February 26, 2013
Paulo Trevisani & Paulo Winterstein – Fox Business, 02/26/2013
Brazil Finance Minister Guido Mantega said Tuesday that inflation control is a priority and so despite a slowdown in inflation the government won’t be complacent in monitoring prices.
“Inflation control is a priority . . . so we will never relax with inflation control,” Mr. Mantega said during a presentation to investors in New York.
“Inflation is slowing down but we will not be lax,” he said, citing the IPC consumer price index, which slowed yet again during the third week of February.
June 11, 2012
For many Brazilian executives, it was a day from hell. Last Friday, Brazil’s statistics agency published data showing the economy grew just 0.2 percent from January to March, marking a third consecutive quarter of stagnation – a shock for a country that only recently was booming.
Later in the day, São Paulo was brought to its knees by what city authorities described as its worst-ever traffic jam, with more than 295km of clogged roadways snaking through Brazil’s business capital and some furious commuters needing more than four hours to get home.
The symbolism was inescapable: Brazil has done a superb job of building and selling cars in recent years, but failed to build enough roads to accommodate them. Similarly, the economy as a whole has depended too much on stoking consumer demand and not enough on increasing supply by way of investment, resulting in terrible bottlenecks that have left Brazil at a standstill.
Some of Brazil’s top business leaders, speaking at a Reuters Latin America Investment Summit, said the demand-led model had probably run its course. They said that for Brazil to break out of its current logjam of annual growth rates below 3 percent, President Dilma Rousseff’s government would have to take bolder – and more difficult – steps to improve infrastructure and create a better investment climate.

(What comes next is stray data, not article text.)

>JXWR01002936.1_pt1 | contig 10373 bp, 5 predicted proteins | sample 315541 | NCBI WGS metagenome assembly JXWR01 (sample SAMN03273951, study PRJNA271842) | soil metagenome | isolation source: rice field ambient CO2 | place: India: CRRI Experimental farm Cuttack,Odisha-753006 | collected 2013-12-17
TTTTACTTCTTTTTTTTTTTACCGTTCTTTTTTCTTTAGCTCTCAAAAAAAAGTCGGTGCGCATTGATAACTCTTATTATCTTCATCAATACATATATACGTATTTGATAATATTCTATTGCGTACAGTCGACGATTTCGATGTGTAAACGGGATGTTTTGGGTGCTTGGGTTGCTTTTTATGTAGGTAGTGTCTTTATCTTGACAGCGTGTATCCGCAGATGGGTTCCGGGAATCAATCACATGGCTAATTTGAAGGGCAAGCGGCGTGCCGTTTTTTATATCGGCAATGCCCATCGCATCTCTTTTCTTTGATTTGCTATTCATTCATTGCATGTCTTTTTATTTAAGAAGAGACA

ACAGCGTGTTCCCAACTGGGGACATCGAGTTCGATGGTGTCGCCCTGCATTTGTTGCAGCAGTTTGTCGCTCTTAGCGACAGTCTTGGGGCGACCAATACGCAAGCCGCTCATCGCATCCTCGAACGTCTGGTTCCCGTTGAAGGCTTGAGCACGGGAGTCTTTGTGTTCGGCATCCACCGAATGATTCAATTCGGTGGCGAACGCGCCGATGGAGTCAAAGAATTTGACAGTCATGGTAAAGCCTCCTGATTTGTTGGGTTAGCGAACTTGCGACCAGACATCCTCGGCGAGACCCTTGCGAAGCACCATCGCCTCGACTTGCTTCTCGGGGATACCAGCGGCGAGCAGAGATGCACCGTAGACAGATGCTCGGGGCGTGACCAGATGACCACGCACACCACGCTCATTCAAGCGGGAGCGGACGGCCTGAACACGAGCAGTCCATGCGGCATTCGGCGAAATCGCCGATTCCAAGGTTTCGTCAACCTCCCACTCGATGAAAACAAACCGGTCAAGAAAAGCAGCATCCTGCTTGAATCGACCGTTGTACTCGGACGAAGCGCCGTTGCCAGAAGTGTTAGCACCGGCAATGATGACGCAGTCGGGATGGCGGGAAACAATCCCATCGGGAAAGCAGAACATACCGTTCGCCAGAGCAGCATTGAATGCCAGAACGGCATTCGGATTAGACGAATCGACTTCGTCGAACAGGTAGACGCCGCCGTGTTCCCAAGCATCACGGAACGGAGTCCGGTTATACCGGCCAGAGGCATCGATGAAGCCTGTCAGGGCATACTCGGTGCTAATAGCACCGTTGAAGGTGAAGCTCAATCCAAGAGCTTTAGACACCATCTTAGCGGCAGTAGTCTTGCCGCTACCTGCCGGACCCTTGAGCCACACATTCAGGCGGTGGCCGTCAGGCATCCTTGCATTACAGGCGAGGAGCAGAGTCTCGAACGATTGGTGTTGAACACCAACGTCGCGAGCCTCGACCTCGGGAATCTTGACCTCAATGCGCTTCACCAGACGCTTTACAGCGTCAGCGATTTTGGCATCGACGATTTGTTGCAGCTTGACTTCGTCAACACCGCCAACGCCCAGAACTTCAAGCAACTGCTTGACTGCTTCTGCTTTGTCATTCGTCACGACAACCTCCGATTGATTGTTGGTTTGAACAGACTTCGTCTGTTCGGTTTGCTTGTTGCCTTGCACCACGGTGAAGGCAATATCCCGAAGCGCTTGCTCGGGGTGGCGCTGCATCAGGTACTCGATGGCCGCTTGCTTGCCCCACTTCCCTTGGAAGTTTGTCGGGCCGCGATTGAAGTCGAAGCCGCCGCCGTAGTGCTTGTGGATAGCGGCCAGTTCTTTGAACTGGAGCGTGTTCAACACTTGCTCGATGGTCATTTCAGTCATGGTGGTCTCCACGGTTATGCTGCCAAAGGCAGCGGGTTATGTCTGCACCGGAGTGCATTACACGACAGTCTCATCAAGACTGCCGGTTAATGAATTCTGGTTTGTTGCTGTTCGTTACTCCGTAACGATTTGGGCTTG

February 4, 2011
Iuri Dantas – Bloomberg, 02/04/2011
Brazilian unions meet with one of President Dilma Rousseff’s top aides today in pursuit of their demand for a bigger minimum wage increase than she has endorsed as she fights to contain already overstretched public spending.
The country’s monthly minimum wage rose 62 percent in real terms under Rousseff’s predecessor, former metalworker Luiz Inacio Lula da Silva, and she favors lifting it an additional 6.8 percent this year to 545 reais ($327) using a formula set by the unions and Lula in 2006. The unions want a boost to 580 reais.
If Rousseff yields, it could derail her plans to curb spending needed to cool inflation running at a two-year high and bring down the second-highest real interest rates in the Group of 20. Under the formula, which is tied to inflation plus economic growth of two years prior, spending is already set to increase 10 billion reais this year because pension benefits are indexed to the wage. A bigger headache waits in 2012 when the wage adjustment may boost spending by 20 billion reais.
January 1, 2011
BBC News, 01/01/2011
With the inauguration on 1 January of Dilma Rousseff, a 63-year-old economist with unproven political skills, Brazil has its first woman president. PAULO SOTERO , director of the Brazil Institute at the Woodrow Wilson International Center for Scholars, looks at the challenges she faces in governing Latin America’s biggest nation.
November 16, 2009
Jonathan Wheatley-Financial Times, 11/15/09
José Nardes stands in a field of 20-day-old soya on his farm near Primaveira do Leste in the central Brazilian state of Mato Grosso.
As far as the distant horizons, over gently undulating countryside, the young plants are interspersed with stretches of cerrado, the scrubby woodland that once covered the entire region. Today, farmers must preserve what remains, often as protection for the rivers that cross the plateau, heading north to the Amazon basin, and which are one reason for its fertility. “This is the marvel of Mato Grosso,” Mr Nardes says. “When foreigners come here they can’t believe how much we get out of the soil.”